Tuesday, 9 July 2013

Articles of interest: benign MS

How do we define benign MS? How to identify benign disease. #MSBlog #MSResearch

Hawkins SA, McDonnell GV. Benign multiple sclerosis? Clinical course, long term follow up, and assessment of prognostic factors. J Neurol Neurosurg Psychiatry. 1999;67(2):148-52.

OBJECTIVE: To establish the characteristics of MSers following a benign course of MS and evaluate the importance of potential prognostic factors. Also, an assessment of the value of the Kurtzke EDSS as a prognostic indicator has been undertaken in MSers previously determined to have benign multiple sclerosis, after 10 years of follow up.


METHODS: A prevalence study in the Coleraine, Ballymena, Ballymoney, and Moyle districts of Northern Ireland used the Kurtzke expanded disability scale score (EDSS) in 259 MSers with MS. Of these, 181 had had MS for>/=10 years, 36 having benign disease (EDSS</=3.0) >/=10 years after onset. Clinical and demographic details of the various MSer groups, including the minimal record of disability, were compared. The 1987 study in Northern Ireland identified 33 MSers with benign multiple sclerosis. Twenty eight were available for follow up in 1996 along with 42 contemporary non-benign MSers.

RESULTS: MSers with benign multiple sclerosis were predominantly women (ratio 4.1:1 v 2.1:1) and younger at onset (25.8 v 31.2 years). Commonest symptoms at onset were sensory and optic neuritis (33.3% each). MSers with late onset (older than 40 years) were less likely to have a benign course, more likely to have a progressive course from onset, significantly more likely to have motor disturbance at presentation, and had a lesser female predominance. Optic neuritis was significantly more common in those with a younger age at onset. In the follow up study, MSers with benign MS continued to have a more favourable course than non-benign counterparts but progression of disability and to the secondary progressive phase remained significant.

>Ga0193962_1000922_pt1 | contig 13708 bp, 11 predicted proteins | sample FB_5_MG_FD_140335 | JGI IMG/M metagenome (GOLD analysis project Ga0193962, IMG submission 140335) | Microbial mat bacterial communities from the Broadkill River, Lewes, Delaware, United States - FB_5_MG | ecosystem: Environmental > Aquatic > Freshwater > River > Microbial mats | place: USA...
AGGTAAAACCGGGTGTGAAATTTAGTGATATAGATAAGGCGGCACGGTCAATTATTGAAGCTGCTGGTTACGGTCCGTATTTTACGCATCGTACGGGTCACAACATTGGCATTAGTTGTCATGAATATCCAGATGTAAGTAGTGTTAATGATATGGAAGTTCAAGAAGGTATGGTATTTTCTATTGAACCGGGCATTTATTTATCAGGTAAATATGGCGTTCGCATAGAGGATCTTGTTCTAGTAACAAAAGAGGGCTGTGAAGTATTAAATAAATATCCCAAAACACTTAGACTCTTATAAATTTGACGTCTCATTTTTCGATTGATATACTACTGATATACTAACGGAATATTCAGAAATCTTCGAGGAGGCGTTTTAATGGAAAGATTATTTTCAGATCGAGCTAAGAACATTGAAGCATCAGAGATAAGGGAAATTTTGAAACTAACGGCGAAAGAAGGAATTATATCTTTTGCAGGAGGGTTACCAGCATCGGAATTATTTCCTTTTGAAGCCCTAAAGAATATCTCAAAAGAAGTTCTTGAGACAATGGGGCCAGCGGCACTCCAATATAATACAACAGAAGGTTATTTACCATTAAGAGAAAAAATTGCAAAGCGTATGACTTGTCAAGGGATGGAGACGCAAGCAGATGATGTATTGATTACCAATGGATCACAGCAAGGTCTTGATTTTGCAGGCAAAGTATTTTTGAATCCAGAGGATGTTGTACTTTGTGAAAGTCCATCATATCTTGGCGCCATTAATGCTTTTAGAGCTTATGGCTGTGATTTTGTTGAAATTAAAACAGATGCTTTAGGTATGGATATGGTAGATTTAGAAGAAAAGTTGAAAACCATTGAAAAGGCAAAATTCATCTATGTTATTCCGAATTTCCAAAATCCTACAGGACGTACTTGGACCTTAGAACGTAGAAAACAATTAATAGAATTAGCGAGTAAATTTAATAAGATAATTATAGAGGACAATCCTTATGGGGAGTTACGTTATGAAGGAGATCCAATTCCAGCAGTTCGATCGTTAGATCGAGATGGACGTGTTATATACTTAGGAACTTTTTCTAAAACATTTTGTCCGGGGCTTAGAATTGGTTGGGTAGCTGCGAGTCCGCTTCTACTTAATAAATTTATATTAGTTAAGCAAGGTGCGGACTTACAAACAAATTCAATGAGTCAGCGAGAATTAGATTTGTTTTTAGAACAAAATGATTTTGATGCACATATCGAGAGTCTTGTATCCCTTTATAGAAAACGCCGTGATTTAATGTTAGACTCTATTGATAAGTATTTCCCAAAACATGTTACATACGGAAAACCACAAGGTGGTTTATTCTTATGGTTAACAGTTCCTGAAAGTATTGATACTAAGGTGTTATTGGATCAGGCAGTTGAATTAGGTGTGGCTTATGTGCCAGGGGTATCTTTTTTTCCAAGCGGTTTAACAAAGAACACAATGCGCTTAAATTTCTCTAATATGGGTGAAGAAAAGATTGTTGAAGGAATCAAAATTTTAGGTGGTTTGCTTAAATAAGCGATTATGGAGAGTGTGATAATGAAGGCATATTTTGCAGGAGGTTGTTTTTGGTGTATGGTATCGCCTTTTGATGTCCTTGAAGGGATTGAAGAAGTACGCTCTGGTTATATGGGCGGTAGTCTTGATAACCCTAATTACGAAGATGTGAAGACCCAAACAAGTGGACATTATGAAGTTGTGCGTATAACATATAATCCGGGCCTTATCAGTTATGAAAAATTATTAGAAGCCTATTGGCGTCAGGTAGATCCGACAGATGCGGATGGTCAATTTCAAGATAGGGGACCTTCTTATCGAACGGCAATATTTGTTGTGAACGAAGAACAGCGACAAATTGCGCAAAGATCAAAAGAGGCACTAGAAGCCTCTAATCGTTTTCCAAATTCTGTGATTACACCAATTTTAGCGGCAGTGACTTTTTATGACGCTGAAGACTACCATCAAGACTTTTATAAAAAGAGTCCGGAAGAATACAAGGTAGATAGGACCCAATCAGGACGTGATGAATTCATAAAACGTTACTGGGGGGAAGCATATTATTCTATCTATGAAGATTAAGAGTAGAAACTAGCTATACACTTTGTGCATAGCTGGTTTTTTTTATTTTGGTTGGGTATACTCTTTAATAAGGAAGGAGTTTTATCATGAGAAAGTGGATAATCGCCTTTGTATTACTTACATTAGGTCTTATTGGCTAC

CONCLUSIONS: The association of female sex, early onset, and presentation with optic neuritis and sensory symptoms with a favourable course is confirmed. However, although the EDSS does provide a useful indicator of prognosis, the label "benign multiple sclerosis" is often temporary as apparently benign disease often becomes disabling.

Pittock et al. Clinical implications of benign multiple sclerosis: a 20-year population-based follow-up study. Ann Neurol. 2004 Aug;56(2):303-6.

In 2001, these investigators followed up all MSers from the 1991 Olmsted County Multiple Sclerosis (MS) prevalence cohort. They found that the longer the duration of MS and the lower the disability, the more likely a MSer is to remain stable and not progress. This is particularly powerful for MSers with benign MS with an Expanded Disability Status Scale score of 2 or lower for 10 years or longer who have a greater than 90% chance of remaining stable. This is important because these MSers represent 17% of the entire prevalence cohort. These data should assist in the shared therapeutic decision-making process of whether to start immunomodulatory medications.